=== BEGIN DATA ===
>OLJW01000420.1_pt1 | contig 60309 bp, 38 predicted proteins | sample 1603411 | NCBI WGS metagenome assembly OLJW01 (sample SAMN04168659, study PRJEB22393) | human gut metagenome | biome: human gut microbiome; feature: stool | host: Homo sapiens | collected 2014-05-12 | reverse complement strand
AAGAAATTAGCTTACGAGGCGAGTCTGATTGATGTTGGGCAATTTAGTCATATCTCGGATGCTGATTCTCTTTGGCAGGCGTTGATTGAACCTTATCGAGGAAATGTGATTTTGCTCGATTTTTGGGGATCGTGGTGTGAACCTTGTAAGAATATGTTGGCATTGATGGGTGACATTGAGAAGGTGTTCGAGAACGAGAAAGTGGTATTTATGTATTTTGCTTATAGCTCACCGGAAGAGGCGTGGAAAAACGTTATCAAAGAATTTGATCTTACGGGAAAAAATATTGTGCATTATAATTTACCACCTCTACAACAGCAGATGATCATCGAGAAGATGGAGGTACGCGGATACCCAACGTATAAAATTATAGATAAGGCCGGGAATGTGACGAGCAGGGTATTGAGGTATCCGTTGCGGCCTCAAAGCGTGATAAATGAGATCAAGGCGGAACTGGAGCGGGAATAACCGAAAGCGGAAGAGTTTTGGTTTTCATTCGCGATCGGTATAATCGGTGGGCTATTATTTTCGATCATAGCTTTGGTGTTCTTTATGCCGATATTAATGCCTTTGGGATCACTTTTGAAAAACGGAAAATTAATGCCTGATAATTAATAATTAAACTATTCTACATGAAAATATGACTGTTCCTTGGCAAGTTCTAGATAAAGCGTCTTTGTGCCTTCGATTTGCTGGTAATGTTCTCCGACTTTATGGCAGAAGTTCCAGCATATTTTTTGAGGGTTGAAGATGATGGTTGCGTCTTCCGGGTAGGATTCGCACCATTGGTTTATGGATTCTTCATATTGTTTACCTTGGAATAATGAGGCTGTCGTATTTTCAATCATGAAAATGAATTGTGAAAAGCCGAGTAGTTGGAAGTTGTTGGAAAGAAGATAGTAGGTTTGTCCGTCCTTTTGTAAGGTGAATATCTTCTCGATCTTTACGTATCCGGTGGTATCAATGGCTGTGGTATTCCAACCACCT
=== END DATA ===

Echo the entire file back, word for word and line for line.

>OLJW01000420.1_pt1 | contig 60309 bp, 38 predicted proteins | sample 1603411 | NCBI WGS metagenome assembly OLJW01 (sample SAMN04168659, study PRJEB22393) | human gut metagenome | biome: human gut microbiome; feature: stool | host: Homo sapiens | collected 2014-05-12 | reverse complement strand
AAGAAATTAGCTTACGAGGCGAGTCTGATTGATGTTGGGCAATTTAGTCATATCTCGGATGCTGATTCTCTTTGGCAGGCGTTGATTGAACCTTATCGAGGAAATGTGATTTTGCTCGATTTTTGGGGATCGTGGTGTGAACCTTGTAAGAATATGTTGGCATTGATGGGTGACATTGAGAAGGTGTTCGAGAACGAGAAAGTGGTATTTATGTATTTTGCTTATAGCTCACCGGAAGAGGCGTGGAAAAACGTTATCAAAGAATTTGATCTTACGGGAAAAAATATTGTGCATTATAATTTACCACCTCTACAACAGCAGATGATCATCGAGAAGATGGAGGTACGCGGATACCCAACGTATAAAATTATAGATAAGGCCGGGAATGTGACGAGCAGGGTATTGAGGTATCCGTTGCGGCCTCAAAGCGTGATAAATGAGATCAAGGCGGAACTGGAGCGGGAATAACCGAAAGCGGAAGAGTTTTGGTTTTCATTCGCGATCGGTATAATCGGTGGGCTATTATTTTCGATCATAGCTTTGGTGTTCTTTATGCCGATATTAATGCCTTTGGGATCACTTTTGAAAAACGGAAAATTAATGCCTGATAATTAATAATTAAACTATTCTACATGAAAATATGACTGTTCCTTGGCAAGTTCTAGATAAAGCGTCTTTGTGCCTTCGATTTGCTGGTAATGTTCTCCGACTTTATGGCAGAAGTTCCAGCATATTTTTTGAGGGTTGAAGATGATGGTTGCGTCTTCCGGGTAGGATTCGCACCATTGGTTTATGGATTCTTCATATTGTTTACCTTGGAATAATGAGGCTGTCGTATTTTCAATCATGAAAATGAATTGTGAAAAGCCGAGTAGTTGGAAGTTGTTGGAAAGAAGATAGTAGGTTTGTCCGTCCTTTTGTAAGGTGAATATCTTCTCGATCTTTACGTATCCGGTGGTATCAATGGCTGTGGTATTCCAACCACCT